Chemistry : Group 17
The halogens or halogen elements are a series of nonmetal elements from Group 17 IUPAC Style (formerly: VII, VIIA) of the periodic table, comprising fluorine (F), chlorine (Cl), bromine (Br), iodine (I), and astatine (At). The artificially created element 117, provisionally referred to by the systematic name ununseptium, may also be a halogen.
*Chlorine (Cl2) was the first halogen to be discovered in 1774, followed by iodine (I2), bromine (Br2), fluorine (F2), and astatine (At), which was discovered last in 1940. The name "halogen" is derived from the Greek roots hal- (which means "salt") and -gen (which means "to form"). Together these words combine to mean "salt former", which is in reference to the fact that halogens form salts when they react with metals. Lastly, the halogens are also relevant to real-life, whether it be the fluoride that goes in toothpaste, the chlorine that disinfects drinking water, or the iodine that is responsible for the production of thyroid hormones in one's body.
The group of halogens is the only periodic table group which contains elements in all three familiar states of matter at standard temperature and pressure.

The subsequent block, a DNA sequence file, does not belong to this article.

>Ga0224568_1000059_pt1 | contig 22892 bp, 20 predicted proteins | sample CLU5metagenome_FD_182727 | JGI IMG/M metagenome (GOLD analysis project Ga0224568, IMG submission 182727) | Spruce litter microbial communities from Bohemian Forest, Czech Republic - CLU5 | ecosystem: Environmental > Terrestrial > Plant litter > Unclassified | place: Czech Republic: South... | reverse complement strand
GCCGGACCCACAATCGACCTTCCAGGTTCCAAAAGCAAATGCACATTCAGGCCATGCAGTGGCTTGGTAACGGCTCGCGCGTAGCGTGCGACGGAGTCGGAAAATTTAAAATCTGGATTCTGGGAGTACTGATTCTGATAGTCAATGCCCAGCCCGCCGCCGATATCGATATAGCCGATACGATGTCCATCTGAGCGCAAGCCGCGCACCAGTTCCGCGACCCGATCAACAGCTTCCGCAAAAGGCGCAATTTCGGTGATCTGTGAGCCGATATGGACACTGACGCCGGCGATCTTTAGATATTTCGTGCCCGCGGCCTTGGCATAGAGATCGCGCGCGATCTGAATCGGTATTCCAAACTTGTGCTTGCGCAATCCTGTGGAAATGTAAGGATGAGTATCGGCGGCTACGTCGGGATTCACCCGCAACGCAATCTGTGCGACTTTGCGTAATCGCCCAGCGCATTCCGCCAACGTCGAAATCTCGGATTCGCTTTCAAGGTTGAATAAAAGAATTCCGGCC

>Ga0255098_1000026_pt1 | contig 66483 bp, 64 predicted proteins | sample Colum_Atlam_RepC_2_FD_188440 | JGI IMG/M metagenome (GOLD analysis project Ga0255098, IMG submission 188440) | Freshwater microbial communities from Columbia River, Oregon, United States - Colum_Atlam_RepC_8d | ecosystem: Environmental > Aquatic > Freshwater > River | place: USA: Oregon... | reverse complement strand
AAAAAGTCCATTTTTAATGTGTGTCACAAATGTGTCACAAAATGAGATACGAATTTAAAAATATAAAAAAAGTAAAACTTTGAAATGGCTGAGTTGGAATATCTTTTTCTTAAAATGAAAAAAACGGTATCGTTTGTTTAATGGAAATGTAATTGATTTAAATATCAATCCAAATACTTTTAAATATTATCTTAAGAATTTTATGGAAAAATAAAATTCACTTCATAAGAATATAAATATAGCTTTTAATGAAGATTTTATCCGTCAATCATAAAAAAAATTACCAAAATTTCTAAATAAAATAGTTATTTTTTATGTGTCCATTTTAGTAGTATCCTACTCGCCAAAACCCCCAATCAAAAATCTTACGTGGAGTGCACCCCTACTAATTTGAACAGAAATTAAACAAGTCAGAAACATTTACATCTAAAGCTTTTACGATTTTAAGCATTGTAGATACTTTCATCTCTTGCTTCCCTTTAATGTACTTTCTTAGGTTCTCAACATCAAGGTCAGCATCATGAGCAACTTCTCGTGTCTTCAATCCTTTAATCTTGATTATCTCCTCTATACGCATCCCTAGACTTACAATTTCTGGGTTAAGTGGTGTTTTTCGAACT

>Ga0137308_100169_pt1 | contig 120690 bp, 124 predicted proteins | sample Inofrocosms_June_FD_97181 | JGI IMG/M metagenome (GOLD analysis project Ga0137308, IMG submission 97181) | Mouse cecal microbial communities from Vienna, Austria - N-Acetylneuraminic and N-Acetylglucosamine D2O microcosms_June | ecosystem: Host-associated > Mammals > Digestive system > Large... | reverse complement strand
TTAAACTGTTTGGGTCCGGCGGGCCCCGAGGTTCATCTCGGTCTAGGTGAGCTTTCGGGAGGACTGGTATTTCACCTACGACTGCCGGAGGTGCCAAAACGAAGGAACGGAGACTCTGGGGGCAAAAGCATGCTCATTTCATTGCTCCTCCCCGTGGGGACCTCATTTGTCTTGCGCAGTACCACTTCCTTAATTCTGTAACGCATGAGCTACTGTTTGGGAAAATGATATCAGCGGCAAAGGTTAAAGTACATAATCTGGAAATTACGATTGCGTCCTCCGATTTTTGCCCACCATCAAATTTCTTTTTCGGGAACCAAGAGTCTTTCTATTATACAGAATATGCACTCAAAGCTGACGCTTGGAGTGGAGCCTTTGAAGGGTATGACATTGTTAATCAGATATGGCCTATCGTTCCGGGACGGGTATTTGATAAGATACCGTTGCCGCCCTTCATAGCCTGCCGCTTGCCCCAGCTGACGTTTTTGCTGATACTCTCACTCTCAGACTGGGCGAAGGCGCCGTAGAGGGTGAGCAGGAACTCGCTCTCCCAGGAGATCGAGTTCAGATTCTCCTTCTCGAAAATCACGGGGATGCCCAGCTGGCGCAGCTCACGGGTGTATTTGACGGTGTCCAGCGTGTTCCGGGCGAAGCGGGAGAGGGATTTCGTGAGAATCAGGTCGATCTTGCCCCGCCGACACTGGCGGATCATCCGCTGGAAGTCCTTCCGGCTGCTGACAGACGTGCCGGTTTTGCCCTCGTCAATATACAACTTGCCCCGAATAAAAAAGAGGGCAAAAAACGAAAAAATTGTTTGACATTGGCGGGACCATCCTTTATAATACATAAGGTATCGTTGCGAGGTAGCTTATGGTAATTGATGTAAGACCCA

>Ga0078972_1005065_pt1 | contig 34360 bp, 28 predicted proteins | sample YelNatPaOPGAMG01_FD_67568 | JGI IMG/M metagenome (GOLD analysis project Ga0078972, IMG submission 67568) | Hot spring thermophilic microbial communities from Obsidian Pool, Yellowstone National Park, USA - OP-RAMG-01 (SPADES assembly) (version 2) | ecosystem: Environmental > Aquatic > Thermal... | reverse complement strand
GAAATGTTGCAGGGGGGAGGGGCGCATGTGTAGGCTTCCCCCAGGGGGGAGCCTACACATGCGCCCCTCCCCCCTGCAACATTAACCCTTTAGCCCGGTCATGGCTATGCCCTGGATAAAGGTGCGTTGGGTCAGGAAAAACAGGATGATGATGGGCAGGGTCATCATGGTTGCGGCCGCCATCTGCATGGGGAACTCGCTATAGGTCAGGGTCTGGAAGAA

Halogens are highly reactive, and as such can be harmful or lethal to biological organisms in sufficient quantities. This high reactivity is due to the atoms being highly electronegative due to their high effective nuclear charge. They can gain an electron by reacting with atoms of other elements. Fluorine is one of the most reactive elements in existence, attacking otherwise inert materials such as glass, and forming compounds with the heavier noble gases. It is a corrosive and highly toxic gas. The reactivity of fluorine is such that if used or stored in laboratory glassware, it can react with glass in the presence of small amounts of water to form silicon tetrafluoride (SiF4). Thus fluorine must be handled with substances such as Teflon (which is itself an organofluorine compound), extremely...